Navigating the energy transition: International oil company diversification strategies

The Google logo is spelled out in heliostats (mirrors that track the sun and reflect the sunlight onto a central receiving point) during a tour of the Ivanpah Solar Electric Generating System in the Mojave Desert near the California-Nevada border February 13, 2014. The project, a partnership of NRG, BrightSource, Google and Bechtel, is the world's largest solar thermal facility and uses 347,000 sun-facing mirrors to produce 392 Megawatts of electricity, enough energy to power more than 140,000 homes. REUTERS/Steve Marcus (UNITED STATES - Tags: ENERGY SCIENCE TECHNOLOGY BUSINESS TPX IMAGES OF THE DAY LOGO)

As energy markets and technologies rapidly change, international oil companies (IOCs) are facing a set of interconnected challenges that will fundamentally affect their business models. From changes in the supply and demand picture, to shifts in how energy is produced and consumed, to public pressure to decrease greenhouse gas footprints, companies have a wide range of issues to consider as they decide how to prepare for an unpredictable future. In a new issue brief, “Navigating the energy transition: International oil company diversification strategies,” Global Energy Center Senior Fellow David Koranyi provides a macro picture of select IOC’s strategic (re)thinking and explores some of the strategies IOCs have undertaken to diversify their portfolios and prepare for the unfolding energy transition.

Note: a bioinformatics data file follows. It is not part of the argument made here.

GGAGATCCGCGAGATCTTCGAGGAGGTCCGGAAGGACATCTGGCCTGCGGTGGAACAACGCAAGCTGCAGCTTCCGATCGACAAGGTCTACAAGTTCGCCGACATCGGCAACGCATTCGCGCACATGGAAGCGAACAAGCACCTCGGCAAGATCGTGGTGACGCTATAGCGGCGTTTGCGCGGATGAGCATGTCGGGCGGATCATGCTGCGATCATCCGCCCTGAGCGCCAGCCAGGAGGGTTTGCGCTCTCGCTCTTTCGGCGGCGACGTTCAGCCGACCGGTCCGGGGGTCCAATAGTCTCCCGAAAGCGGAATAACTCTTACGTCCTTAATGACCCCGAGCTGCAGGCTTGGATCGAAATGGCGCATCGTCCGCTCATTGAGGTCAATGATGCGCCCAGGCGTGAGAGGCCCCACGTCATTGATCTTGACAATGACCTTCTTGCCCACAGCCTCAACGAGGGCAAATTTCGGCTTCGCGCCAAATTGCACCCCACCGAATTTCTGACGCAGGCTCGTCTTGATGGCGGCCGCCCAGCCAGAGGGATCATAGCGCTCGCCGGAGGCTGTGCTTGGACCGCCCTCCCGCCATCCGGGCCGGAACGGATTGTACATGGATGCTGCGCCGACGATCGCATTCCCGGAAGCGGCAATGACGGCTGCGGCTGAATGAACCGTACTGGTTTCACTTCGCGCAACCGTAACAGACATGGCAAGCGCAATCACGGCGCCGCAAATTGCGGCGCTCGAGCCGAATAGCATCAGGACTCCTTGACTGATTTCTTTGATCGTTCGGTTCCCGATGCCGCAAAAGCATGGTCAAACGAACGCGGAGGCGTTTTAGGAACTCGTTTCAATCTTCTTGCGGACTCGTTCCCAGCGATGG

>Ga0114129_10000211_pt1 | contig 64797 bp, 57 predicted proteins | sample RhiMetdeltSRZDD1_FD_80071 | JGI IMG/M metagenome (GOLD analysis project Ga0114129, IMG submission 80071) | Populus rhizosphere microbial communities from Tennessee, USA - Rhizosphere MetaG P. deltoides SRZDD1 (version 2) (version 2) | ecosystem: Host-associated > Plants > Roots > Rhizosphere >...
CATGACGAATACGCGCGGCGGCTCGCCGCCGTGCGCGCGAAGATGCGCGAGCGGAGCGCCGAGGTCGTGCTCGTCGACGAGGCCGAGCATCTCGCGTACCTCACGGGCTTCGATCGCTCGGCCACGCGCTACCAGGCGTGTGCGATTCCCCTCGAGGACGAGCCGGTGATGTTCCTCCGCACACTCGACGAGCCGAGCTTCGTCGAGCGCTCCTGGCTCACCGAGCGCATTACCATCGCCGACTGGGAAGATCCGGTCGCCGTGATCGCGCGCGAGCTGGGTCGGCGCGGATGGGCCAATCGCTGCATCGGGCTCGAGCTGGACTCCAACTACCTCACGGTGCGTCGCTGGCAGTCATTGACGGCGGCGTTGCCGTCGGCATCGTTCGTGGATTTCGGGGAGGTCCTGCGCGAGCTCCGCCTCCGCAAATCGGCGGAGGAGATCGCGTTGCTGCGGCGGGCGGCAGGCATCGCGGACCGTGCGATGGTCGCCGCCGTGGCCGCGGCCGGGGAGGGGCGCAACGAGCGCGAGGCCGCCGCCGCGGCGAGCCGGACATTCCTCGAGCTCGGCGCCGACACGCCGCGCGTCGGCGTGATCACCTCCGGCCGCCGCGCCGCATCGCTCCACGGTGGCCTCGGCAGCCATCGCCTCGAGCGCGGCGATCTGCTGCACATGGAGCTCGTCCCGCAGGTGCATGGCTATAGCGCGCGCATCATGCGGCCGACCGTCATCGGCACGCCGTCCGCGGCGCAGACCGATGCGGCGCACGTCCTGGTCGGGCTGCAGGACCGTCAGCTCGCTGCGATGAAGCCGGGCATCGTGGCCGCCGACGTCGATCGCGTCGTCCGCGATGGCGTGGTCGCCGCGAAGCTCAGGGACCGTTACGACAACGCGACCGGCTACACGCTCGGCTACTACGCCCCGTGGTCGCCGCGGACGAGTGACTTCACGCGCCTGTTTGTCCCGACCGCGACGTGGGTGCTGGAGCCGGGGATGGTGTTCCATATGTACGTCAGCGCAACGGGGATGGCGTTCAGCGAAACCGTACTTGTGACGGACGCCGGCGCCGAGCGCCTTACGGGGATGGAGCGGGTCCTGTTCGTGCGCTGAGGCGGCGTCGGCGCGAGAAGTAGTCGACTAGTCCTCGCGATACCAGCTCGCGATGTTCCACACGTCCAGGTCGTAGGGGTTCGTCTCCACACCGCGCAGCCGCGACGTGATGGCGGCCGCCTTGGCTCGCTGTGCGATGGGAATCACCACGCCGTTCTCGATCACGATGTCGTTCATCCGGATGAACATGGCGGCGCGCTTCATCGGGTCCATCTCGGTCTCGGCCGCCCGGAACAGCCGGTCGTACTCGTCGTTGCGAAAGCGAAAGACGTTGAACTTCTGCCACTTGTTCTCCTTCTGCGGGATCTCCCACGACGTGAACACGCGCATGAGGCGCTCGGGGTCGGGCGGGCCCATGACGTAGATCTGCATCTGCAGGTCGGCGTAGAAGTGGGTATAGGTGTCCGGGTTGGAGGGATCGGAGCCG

IOCs have diverging views on many of the issues at hand and have chosen to address the energy transition in different ways, so which strategies will ultimately be successful? Only time will tell which companies will benefit from the current energy transition and which ones will struggle to cope with the disruptions to come, and to what extent the oil industry can play a constructive role in developing a new, more climate friendly energy system for the twenty-first century.